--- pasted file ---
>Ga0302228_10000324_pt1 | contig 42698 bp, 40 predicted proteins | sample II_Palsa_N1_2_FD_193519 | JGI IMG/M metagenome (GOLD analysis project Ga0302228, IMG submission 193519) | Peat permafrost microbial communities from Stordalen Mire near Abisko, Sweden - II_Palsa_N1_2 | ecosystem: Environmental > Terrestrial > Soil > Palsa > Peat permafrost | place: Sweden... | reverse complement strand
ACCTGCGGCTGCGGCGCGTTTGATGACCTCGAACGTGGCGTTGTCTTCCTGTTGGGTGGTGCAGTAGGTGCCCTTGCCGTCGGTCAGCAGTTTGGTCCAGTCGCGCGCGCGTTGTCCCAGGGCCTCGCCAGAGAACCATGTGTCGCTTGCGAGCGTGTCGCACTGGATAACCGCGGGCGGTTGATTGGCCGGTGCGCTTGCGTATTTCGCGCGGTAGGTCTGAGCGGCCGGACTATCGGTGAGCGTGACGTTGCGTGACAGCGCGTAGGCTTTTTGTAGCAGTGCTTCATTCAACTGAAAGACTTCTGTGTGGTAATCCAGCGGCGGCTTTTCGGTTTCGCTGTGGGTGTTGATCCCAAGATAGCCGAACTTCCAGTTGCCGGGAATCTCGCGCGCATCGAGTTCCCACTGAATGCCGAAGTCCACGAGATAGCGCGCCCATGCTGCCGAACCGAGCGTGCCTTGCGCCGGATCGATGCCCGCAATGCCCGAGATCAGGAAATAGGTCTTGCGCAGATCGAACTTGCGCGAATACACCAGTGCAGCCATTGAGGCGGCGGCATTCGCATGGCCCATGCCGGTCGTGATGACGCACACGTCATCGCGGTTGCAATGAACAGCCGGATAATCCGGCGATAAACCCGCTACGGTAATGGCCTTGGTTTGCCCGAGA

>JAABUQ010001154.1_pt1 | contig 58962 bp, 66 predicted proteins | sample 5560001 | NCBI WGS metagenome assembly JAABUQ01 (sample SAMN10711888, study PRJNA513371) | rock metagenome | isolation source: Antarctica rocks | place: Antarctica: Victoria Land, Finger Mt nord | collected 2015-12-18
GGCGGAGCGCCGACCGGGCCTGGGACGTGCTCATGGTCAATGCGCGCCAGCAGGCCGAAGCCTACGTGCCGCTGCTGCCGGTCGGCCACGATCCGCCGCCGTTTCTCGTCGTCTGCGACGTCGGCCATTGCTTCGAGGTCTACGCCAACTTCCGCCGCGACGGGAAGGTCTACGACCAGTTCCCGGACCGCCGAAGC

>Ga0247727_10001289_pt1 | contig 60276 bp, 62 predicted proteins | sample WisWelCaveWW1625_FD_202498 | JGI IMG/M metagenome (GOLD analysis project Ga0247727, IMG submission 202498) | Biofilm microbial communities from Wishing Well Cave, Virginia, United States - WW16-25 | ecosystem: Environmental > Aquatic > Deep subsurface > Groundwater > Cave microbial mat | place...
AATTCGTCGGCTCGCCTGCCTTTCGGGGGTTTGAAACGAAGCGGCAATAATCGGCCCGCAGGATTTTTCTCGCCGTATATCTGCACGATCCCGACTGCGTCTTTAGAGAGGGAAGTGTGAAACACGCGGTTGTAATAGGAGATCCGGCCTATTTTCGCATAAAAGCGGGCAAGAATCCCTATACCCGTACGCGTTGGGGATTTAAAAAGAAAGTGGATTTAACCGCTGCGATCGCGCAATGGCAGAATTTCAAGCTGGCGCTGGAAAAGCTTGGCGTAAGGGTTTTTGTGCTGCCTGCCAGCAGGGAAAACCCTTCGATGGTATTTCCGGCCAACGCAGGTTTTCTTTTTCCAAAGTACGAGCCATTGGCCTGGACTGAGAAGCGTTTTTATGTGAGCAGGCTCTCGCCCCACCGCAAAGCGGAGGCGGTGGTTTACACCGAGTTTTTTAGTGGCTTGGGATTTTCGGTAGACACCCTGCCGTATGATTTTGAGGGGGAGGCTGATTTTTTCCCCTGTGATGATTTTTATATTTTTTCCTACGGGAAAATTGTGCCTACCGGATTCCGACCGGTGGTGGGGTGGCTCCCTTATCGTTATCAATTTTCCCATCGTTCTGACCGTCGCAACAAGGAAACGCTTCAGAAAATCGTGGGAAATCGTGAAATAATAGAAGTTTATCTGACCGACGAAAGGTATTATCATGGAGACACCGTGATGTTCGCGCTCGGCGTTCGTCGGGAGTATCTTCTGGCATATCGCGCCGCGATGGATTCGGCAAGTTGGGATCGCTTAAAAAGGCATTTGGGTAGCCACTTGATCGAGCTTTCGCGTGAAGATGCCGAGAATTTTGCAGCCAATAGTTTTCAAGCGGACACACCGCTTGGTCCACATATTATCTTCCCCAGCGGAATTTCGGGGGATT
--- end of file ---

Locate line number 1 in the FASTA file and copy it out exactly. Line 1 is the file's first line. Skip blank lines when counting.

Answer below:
>Ga0302228_10000324_pt1 | contig 42698 bp, 40 predicted proteins | sample II_Palsa_N1_2_FD_193519 | JGI IMG/M metagenome (GOLD analysis project Ga0302228, IMG submission 193519) | Peat permafrost microbial communities from Stordalen Mire near Abisko, Sweden - II_Palsa_N1_2 | ecosystem: Environmental > Terrestrial > Soil > Palsa > Peat permafrost | place: Sweden... | reverse complement strand